But I was lucky. Hellblazer is such that it doesn’t really need much backstory- it’s very concise, and very easy to simply pick up. But what of other comics? I tried an Uncanny X-Men, but the story was way over my head- I mean, I knew the basics, but that was simply not enough to actually get into the story. There were villains i’d never heard about- even heroes I’d never met before. I did a hell of a lot of research, and even then it was a shoddy boat to try to navigate those seas of character arcs. But something that Marvel has done of recent that DC hasn’t done is to have the first page be a summary page of the previous issues. Yes, it often is woefully useless, as in my X-Men debacle, but in the most recent Wolverine run by Aaron, it was damned helpful. I need- and NEED- the back issues of this arc (thankfully only 13 other issues) because it is so well done. But without the summary intro, I would have been, again, deeply lost.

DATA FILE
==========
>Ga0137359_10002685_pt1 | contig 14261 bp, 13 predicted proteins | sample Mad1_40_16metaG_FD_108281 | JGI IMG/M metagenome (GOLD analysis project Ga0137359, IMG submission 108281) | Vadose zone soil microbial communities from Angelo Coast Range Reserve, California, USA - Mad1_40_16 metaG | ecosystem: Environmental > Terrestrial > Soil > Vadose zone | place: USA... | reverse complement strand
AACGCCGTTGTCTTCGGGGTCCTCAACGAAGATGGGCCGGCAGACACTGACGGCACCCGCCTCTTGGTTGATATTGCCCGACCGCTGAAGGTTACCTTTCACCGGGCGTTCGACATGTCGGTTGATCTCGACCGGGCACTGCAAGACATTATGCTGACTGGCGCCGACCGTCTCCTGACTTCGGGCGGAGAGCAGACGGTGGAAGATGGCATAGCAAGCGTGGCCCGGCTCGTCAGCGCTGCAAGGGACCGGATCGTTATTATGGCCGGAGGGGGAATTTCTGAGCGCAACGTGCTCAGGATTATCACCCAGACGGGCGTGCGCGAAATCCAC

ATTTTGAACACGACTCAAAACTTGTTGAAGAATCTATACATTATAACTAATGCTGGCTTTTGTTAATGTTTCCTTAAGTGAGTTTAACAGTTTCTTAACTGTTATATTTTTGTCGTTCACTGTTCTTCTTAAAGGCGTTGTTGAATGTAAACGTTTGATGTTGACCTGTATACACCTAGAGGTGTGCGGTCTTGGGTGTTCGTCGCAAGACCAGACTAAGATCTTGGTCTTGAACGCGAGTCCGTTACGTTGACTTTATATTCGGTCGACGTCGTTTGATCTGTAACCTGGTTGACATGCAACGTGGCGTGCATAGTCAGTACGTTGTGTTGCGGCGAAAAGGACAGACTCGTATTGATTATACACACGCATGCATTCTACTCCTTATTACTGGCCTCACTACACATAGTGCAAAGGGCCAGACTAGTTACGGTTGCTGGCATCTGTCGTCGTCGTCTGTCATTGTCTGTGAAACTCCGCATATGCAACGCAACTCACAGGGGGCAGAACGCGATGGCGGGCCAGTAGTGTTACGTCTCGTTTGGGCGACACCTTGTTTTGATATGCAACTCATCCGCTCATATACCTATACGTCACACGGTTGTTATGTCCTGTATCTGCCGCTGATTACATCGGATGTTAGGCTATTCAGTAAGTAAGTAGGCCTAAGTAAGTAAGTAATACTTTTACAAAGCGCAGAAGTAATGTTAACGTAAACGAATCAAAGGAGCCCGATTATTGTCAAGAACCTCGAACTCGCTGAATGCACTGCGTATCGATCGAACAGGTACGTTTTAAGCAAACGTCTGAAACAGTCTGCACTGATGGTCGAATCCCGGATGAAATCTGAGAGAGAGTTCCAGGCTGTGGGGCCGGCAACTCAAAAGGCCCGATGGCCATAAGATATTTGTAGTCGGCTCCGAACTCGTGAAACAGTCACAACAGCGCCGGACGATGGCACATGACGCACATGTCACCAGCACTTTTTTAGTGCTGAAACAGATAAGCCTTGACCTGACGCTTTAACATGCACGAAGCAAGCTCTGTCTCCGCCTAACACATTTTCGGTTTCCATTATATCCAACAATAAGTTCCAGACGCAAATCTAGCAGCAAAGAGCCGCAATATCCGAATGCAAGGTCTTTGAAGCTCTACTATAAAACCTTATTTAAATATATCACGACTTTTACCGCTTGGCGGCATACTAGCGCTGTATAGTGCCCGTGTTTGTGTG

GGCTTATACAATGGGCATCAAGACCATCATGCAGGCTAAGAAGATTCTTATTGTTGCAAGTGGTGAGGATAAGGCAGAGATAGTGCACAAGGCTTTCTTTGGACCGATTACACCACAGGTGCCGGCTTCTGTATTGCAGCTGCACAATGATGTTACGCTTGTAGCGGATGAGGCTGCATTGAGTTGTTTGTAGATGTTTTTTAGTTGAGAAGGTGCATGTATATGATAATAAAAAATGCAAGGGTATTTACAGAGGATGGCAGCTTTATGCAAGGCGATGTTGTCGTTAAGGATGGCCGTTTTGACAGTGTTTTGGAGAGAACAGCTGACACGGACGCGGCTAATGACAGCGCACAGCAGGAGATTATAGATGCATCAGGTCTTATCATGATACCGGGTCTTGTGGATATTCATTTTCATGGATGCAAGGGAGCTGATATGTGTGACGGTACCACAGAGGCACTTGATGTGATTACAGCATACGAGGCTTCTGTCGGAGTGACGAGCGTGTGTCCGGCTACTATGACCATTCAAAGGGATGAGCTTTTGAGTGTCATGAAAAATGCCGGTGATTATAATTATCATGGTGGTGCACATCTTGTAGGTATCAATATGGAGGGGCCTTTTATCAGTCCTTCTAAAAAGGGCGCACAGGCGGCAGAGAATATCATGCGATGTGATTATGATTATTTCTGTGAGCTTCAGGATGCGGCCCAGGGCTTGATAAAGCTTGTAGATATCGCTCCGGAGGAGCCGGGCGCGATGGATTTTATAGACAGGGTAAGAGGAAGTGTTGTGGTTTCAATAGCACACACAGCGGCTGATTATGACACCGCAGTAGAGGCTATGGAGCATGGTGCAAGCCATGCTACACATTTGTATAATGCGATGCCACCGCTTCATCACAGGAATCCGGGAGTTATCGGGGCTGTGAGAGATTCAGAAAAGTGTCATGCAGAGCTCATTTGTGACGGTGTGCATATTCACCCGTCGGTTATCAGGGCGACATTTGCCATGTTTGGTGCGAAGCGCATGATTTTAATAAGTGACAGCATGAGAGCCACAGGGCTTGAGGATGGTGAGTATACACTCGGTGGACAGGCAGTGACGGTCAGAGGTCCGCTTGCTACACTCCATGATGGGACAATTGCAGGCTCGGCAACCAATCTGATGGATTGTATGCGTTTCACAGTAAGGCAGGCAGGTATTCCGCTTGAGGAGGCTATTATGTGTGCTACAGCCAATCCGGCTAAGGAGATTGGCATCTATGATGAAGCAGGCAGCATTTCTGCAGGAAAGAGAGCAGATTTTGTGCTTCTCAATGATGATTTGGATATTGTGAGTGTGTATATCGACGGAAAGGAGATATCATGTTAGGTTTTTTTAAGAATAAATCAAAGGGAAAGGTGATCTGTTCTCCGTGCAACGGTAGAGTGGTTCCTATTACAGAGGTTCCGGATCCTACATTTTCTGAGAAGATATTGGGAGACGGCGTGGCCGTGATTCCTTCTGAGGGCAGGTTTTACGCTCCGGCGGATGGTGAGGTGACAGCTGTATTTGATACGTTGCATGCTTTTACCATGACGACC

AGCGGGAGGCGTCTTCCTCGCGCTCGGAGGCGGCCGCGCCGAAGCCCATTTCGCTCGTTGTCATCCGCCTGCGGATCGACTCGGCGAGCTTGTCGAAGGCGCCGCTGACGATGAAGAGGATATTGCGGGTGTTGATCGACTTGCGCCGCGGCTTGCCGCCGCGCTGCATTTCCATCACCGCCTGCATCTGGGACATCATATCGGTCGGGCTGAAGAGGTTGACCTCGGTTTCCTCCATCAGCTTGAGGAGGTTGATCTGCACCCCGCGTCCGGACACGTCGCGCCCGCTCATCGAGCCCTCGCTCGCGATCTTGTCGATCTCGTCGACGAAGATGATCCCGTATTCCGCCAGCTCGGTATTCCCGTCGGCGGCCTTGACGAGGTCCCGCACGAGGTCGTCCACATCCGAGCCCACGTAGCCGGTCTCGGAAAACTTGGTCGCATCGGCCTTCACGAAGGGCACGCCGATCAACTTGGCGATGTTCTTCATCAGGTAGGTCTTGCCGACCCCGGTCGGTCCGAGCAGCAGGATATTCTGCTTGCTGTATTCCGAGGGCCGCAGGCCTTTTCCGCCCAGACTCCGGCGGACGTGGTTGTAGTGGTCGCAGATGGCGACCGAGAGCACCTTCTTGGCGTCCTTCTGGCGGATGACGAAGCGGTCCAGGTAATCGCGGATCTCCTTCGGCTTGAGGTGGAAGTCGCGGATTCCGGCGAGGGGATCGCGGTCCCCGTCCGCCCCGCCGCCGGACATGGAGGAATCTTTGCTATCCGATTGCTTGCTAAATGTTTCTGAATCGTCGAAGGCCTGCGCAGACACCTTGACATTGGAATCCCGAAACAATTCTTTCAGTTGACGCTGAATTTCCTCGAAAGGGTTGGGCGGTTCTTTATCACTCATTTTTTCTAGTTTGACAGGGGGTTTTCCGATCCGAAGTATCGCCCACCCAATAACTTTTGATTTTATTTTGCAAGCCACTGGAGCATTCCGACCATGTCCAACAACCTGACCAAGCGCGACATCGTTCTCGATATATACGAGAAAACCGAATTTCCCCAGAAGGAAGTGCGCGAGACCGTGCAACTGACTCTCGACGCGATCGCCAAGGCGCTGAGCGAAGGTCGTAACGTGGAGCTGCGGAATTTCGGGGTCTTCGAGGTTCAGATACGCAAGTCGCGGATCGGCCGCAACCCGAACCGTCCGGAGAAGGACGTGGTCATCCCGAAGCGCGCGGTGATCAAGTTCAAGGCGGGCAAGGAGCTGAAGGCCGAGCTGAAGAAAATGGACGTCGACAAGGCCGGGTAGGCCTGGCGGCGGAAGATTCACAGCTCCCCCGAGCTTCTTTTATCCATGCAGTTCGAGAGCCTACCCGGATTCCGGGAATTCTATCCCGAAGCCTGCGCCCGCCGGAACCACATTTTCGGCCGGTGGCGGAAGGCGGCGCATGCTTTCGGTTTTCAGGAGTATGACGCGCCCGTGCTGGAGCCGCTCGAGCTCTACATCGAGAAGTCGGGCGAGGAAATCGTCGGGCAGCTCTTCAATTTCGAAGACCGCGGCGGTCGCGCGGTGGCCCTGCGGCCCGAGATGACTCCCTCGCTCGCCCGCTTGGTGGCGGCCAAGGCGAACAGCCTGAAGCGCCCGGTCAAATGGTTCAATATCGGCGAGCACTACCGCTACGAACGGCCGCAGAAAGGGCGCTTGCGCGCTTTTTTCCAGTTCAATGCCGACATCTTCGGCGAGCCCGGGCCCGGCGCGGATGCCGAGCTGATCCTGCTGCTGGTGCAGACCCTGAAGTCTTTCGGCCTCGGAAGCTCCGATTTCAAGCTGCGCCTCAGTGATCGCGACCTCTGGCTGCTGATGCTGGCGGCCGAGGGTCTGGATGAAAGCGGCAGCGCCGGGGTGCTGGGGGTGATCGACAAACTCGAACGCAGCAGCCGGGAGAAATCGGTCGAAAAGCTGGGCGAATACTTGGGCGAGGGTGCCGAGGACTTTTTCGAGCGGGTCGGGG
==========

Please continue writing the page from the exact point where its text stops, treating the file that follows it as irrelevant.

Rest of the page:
So yes, I agree, that a writer should have a run, and be done, and then the next segment is a whole new run. You coud still have Detective Comics at issue #881, but let me know when Scott Snyder took over the story so I can actually follow along, and so that I can know when those stories begin again- as simple as a secondary number under the issue number- as in Hellblazer #253, Milligan #2. Exactly what I need to know to get going- and into the whole book.